Fellow Talk: The US Presidential Election Rhetoric: Not the America I Know
I came to the United States from India almost a decade ago in the pursuit of happiness and have been driven to contribute to medicine and patient care every single day. My ambition has partially stemmed from the values I have voraciously imbibed while training for years in medicine and cardiology in America: accountability, compassion, excellence, integrity, and respect. These values are now part of who I am, not only as a physician but also as a human being. These virtues are independent of my beliefs, color, creed, faith, religion, and sex, and they are in the DNA of the social fabric I live in.
This is why looking back on what I have been witnessing on the television screen, in my Twitter feed, and even on the sidewalks of my neighborhood for more than a year now, I cannot fathom how and why my adopted society is disenfranchising the immigrant.
Generally far removed from politics, I was glued to the news cycle over the course of this unusual election season. What I witnessed during the campaigns was in striking contrast to what I have experienced in America as an immigrant, as well as to what training in medicine in this great country has taught me as a physician. The kind of medicine I have been taught to practice here is a beacon of excellence that thrives on compassion and the desire to alleviate the suffering of others.
Over my time in this country, I have been immensely proud of the work completed by my colleagues in cardiovascular medicine and interventional cardiology, and by physicians overall. I witness respect and hope in my patients’ eyes each day, and my community has accepted me with open arms. My senior colleagues have supported me throughout my career, bolstering my skill sets and mentoring me like anyone else. I owe much of this to living under the umbrella of American values, where I can excel in my work and not be judged for who I am.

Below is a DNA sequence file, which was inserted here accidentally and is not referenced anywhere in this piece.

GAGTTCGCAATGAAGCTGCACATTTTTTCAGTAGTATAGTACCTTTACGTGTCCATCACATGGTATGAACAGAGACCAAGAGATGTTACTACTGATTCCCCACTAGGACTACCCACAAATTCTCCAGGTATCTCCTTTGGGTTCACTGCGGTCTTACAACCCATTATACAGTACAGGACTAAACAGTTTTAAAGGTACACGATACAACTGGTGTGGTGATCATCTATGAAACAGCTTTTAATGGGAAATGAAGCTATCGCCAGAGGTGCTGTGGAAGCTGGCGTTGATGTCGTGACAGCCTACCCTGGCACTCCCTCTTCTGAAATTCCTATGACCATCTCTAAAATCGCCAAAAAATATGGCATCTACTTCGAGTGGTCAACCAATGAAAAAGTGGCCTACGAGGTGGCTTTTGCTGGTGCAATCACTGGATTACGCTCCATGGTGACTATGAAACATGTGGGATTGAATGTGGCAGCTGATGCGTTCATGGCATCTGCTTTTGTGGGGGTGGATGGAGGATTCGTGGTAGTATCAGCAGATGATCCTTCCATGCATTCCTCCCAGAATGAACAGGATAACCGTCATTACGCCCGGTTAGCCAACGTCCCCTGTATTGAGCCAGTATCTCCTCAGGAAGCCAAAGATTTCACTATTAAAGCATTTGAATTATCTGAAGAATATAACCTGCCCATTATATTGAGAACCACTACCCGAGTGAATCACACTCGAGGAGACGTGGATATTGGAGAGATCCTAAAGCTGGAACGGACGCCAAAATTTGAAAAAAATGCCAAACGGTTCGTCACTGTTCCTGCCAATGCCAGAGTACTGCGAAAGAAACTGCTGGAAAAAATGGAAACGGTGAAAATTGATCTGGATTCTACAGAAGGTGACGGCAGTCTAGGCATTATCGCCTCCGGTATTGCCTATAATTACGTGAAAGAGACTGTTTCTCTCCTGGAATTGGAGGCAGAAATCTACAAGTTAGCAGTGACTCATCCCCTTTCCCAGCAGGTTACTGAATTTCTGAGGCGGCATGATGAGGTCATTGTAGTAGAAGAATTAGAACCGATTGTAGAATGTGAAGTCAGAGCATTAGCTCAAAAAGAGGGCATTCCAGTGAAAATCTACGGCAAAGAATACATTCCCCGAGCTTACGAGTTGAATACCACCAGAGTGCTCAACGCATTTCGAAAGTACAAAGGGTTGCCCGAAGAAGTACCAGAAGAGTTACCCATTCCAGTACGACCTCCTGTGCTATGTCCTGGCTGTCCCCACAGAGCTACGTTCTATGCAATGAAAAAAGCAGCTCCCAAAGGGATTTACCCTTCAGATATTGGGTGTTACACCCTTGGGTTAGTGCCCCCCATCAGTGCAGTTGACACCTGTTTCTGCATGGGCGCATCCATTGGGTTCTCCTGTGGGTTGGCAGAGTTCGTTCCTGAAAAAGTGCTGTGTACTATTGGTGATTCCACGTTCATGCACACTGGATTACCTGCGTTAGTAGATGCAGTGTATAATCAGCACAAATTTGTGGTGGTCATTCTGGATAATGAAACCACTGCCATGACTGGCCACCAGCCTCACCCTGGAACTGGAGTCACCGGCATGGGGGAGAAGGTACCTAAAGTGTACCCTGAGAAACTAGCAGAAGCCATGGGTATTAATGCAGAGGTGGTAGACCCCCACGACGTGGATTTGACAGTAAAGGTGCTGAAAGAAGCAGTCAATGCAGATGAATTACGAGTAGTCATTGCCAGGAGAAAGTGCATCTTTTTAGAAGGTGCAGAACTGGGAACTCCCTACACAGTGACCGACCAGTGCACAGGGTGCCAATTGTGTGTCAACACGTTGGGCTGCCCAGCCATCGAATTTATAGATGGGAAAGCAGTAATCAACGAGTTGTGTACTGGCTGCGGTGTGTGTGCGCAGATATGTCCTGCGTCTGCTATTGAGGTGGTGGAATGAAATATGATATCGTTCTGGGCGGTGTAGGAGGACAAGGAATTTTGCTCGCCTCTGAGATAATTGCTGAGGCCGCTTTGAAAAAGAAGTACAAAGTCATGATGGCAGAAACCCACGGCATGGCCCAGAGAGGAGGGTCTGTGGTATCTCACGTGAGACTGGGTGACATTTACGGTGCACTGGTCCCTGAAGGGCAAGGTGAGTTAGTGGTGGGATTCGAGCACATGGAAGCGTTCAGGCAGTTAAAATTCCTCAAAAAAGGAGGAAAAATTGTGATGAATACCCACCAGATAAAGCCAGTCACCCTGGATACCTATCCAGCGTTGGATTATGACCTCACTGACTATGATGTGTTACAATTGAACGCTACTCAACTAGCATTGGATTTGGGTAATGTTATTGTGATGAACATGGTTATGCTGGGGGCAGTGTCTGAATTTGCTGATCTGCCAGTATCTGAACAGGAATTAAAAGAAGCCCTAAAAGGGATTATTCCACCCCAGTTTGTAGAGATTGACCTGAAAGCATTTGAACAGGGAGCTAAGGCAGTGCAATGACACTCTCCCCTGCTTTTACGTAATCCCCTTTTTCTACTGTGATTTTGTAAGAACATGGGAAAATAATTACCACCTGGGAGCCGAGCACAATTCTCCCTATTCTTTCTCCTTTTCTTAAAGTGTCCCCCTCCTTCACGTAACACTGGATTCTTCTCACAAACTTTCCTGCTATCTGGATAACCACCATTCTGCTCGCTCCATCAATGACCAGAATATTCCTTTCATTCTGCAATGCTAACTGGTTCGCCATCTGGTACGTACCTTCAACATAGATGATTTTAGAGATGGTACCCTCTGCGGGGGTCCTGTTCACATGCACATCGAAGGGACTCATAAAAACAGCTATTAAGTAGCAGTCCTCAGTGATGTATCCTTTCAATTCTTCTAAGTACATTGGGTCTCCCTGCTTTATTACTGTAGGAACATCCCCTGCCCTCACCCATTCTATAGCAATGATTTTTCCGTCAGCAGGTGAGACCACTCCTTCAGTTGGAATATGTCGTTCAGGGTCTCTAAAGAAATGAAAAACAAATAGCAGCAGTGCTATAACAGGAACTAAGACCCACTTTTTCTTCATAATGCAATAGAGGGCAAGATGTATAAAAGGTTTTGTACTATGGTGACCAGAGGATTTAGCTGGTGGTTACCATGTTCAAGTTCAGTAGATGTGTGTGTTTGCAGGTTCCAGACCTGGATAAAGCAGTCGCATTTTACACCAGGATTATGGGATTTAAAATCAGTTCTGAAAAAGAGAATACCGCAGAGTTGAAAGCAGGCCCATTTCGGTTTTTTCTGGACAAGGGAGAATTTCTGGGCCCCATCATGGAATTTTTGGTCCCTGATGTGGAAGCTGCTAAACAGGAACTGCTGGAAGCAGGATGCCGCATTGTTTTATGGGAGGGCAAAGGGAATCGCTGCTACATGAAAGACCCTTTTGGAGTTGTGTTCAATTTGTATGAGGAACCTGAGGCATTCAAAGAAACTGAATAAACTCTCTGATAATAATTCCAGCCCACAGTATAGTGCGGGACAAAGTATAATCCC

But the kind of schismatic campaigning I saw encouraged little compassion among crowds supporting the now President-elect of the United States. I also saw very little integrity, if integrity can be defined as doing something right even when no one is watching. The lamentable public displays of behavior by these crowds over the course of this election were disrespectful to the spirit of America I know. Condescending behavior toward women and the LGBT community has only added insult to injury.
I have only begun to experience the aftermath of it all. I have heard reports of discrimination from colleagues who are second-generation Indian Americans—some of their patients now demand to be seen and treated by Caucasian physicians, who they refer to as “real American doctors.” I have personally observed nonverbal cues when interacting with patients and families—dissent in their demeanor and disdain in their eyes—that I did not previously experience in my innumerable interactions prior to this election.
It pains me to see this great country being represented internationally and internally by the divisive rhetoric of this presidential election. But instead of harping too long on the past, I would like to look to the future with hope and optimism. I want to take this opportunity to urge colleagues in the cardiology community to reaffirm to their immigrant peers that America is fair, just, and nonjudgmental. Ensure that they know that the country we all live in still values and welcomes true talent from all across the globe, that immigrant doctors can still work hard and hope to excel, and that their contributions to medicine and society will still be revered and valued by their American colleagues. From my perspective as a foreigner and a physician, that’s what real America stands for, and my hope is that her real spirit will shine again.